Scherzer yelled "yes!" when his award was announced on MLB Network, a reaction in keeping with his expressive reputation. He showed that intensity often this year, whether he was cursing under his breath like a madman during his delivery or demanding - also with expletives - that manager Dusty Baker leave him in the game.

Just a little different than the pitcher they call "Klubot." Kluber was stoic as ever when announced as the AL winner. He swallowed hard but otherwise didn't react, only showing the hint of a smile moments later when answering questions.

Not that he wasn't thrilled.

"Winning a second one maybe, for me personally, kind of validates the first one," Kluber said.

Scherzer's win moves him into rare company. He's the 10th pitcher with at least three Cy Youngs, and among the other nine, only Kershaw and Roger Clemens aren't in the Hall of Fame.

"That's why I'm drinking a lot of champagne tonight," Scherzer said.

Scherzer earned the NL honor last year with Washington and the 2013 American League prize with Detroit.

"This one is special," he said. "When you start talking about winning three times, I can't even comprehend it at this point."

Scherzer was 16-6 with a career-best 2.51 ERA this year. The 33-year-old righty struck out a league-leading 268 for the NL East champion Nationals, and in an era noted for declining pitcher durability, he eclipsed 200 innings for the fifth straight season. He had to overcome a variety of ailments to get there, and Washington's training staff was high on his thank-you list.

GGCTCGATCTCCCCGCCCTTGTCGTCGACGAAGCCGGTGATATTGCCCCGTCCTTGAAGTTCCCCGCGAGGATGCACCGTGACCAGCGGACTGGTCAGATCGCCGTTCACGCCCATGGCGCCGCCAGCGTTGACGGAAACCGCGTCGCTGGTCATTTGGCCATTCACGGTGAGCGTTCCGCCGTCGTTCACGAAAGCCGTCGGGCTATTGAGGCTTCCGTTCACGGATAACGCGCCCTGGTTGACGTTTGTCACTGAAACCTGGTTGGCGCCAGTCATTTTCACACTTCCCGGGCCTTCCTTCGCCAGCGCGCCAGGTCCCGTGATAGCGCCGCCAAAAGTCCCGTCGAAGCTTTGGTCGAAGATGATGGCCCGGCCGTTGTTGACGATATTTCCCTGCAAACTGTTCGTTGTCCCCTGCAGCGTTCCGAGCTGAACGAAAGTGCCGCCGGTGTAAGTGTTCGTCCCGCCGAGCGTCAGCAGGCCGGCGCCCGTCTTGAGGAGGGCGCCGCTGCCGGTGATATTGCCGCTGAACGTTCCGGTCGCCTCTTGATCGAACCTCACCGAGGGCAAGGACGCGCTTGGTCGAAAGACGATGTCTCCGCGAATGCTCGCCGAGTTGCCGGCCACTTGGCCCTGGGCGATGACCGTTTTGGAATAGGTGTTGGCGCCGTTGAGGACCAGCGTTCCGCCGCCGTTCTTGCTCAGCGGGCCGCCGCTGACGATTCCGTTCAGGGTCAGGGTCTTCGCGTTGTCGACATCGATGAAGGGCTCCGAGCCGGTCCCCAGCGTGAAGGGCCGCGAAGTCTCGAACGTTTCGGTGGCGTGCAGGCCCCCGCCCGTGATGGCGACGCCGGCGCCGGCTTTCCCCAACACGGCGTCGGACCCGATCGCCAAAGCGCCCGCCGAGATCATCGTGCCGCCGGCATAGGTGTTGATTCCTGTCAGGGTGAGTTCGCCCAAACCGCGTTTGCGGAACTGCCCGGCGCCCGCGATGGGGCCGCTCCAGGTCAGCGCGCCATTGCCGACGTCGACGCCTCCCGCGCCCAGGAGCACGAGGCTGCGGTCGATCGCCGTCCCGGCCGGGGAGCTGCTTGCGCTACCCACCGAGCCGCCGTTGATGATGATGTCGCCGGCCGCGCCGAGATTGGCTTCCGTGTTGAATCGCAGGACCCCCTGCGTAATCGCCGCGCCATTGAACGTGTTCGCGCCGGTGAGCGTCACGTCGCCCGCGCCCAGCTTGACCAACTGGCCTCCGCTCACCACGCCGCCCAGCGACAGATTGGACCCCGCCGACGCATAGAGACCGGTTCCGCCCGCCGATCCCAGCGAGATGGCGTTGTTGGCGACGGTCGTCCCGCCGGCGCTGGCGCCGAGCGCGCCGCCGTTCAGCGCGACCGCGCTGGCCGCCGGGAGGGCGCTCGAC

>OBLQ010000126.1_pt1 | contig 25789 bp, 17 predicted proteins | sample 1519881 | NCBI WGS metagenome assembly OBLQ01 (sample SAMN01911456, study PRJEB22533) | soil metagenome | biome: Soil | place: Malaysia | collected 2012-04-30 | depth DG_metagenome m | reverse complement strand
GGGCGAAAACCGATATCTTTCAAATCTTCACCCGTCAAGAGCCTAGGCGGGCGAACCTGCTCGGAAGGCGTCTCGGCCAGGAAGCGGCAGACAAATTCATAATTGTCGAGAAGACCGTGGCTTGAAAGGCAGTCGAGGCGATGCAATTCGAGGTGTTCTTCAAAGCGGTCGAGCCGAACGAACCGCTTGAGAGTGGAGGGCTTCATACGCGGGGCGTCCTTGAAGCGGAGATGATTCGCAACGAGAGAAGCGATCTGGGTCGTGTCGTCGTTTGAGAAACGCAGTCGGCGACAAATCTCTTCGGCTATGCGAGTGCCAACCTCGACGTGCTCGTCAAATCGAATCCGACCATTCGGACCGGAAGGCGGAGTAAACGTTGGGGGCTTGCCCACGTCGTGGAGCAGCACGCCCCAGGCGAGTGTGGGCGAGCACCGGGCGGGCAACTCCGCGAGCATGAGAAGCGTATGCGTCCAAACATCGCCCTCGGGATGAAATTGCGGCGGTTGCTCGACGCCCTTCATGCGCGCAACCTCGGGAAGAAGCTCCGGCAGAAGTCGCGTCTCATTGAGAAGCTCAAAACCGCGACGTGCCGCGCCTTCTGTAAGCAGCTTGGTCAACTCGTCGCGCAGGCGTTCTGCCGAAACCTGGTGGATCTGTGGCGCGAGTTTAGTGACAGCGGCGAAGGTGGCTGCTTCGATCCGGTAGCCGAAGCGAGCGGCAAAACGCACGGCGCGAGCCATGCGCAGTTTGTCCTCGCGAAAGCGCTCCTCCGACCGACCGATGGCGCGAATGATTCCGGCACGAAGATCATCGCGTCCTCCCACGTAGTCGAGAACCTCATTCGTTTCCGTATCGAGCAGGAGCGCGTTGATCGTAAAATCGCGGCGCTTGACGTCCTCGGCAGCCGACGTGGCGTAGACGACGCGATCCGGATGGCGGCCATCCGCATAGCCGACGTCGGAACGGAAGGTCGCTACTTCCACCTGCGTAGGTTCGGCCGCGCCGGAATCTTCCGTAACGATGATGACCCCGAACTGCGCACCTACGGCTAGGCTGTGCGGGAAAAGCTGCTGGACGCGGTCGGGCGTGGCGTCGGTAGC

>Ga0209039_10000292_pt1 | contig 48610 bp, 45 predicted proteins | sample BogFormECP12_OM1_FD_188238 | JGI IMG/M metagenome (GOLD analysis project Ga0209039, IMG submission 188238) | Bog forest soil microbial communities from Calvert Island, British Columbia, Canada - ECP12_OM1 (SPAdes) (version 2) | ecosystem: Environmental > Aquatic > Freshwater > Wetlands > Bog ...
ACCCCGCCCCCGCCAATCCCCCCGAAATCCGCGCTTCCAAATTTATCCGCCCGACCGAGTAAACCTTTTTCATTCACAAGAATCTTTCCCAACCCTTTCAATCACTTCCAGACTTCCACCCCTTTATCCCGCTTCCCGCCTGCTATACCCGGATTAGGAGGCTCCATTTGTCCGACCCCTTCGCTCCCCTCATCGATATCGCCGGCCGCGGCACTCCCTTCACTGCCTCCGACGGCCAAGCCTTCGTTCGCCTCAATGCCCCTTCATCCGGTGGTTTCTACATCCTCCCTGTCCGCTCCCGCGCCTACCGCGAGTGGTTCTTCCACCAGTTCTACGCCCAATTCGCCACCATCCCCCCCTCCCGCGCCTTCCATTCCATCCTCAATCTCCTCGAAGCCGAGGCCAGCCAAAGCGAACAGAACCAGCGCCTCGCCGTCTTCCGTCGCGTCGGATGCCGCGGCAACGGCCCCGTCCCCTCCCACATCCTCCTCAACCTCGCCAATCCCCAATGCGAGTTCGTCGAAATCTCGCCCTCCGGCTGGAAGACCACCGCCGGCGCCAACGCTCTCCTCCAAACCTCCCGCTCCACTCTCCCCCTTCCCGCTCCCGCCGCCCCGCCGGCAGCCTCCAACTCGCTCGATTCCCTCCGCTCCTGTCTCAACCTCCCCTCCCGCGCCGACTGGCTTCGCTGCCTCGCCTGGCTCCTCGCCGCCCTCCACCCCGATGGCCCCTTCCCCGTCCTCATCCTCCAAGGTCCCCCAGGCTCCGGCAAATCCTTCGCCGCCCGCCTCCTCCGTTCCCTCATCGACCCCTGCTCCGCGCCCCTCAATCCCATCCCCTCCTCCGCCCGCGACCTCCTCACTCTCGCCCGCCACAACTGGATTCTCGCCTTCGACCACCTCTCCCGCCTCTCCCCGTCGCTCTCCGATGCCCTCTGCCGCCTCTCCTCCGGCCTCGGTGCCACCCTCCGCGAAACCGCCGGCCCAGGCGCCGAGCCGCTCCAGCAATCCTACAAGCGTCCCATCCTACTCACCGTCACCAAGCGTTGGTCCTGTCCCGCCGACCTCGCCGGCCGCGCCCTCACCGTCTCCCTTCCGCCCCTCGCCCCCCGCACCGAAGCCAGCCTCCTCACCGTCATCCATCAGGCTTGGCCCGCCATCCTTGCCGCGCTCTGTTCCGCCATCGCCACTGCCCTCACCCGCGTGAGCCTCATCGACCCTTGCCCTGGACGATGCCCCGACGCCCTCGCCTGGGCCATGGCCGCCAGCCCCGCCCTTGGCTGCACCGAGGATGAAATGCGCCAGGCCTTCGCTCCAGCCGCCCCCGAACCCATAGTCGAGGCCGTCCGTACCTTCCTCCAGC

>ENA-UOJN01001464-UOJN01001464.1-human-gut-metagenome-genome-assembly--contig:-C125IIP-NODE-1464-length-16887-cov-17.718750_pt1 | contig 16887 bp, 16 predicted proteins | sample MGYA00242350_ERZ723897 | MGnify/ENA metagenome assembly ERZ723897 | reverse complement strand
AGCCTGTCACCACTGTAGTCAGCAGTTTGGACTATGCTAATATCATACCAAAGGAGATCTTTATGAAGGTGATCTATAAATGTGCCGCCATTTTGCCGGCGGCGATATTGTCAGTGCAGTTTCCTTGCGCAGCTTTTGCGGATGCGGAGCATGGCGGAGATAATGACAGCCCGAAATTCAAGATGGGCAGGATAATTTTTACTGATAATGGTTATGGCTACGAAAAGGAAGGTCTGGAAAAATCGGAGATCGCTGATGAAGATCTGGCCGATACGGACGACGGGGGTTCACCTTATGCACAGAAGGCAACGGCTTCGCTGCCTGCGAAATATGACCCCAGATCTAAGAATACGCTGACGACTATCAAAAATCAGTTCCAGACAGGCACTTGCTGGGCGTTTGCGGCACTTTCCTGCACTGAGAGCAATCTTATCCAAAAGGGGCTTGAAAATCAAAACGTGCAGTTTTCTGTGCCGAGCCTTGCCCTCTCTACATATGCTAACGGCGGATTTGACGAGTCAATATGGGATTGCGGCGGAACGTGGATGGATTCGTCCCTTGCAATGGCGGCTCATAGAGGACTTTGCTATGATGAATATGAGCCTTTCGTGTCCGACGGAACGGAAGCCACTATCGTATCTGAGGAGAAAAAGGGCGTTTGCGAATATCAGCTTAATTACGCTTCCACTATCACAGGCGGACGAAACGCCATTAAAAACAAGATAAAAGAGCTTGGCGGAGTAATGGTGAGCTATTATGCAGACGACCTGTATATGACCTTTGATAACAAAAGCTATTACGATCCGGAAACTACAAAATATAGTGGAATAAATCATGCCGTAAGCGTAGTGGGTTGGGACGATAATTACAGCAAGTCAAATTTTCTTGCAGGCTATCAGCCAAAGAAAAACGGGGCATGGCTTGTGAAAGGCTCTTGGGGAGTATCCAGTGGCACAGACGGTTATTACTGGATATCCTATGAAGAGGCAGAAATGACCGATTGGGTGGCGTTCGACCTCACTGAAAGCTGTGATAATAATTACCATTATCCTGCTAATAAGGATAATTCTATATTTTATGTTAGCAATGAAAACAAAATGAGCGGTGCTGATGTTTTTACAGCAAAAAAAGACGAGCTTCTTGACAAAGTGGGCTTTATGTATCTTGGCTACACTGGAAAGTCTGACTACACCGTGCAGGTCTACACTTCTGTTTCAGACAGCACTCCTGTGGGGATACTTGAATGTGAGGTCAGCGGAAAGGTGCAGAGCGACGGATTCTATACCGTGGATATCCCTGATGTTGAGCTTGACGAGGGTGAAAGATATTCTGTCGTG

"Everybody had a role in keeping me out on the field," he said. "I'm very thankful for all their hard work."

Kershaw has won three NL Cy Youngs and was the last pitcher to win back-to-back. He was 18-4 with a league-best 2.31 ERA and 202 strikeouts. This is his second runner-up finish. Stephen Strasburg of the Nationals finished third.

Kluber missed a month of the season with back pain and still easily won the AL award over Sale and third-place finisher Luis Severino of the New York Yankees. Kluber led the majors with a 2.25 ERA, and his 18 wins tied for the most in baseball. He added to the Cy Young he won with the Indians in 2014 and is the 19th pitcher to win multiple times.

The 31-year-old Kluber was especially dominant down the stretch, closing out the season by going 11-1 to help Cleveland win the AL Central. He and Minnesota's Ervin Santana tied for the major league lead with five complete games - nobody else had more than two. Kluber also led the majors with 8.0 wins above replacement, per

Kluber and Scherzer both had rough outings in the playoffs. Kluber gave up nine runs over two starts in an AL Division Series against the Yankees, and Scherzer blew a save in the decisive Game 5 of an NL Division Series against the Cubs.

Scherzer said he couldn't even watch the League Championship Series, although he did tune in for the World Series.

"That will eat at me this whole offseason," he said.

Voting for the awards was completed before the postseason began.

The final BBWAA honors will come Thursday when the MVP awards are announced in the AL and NL.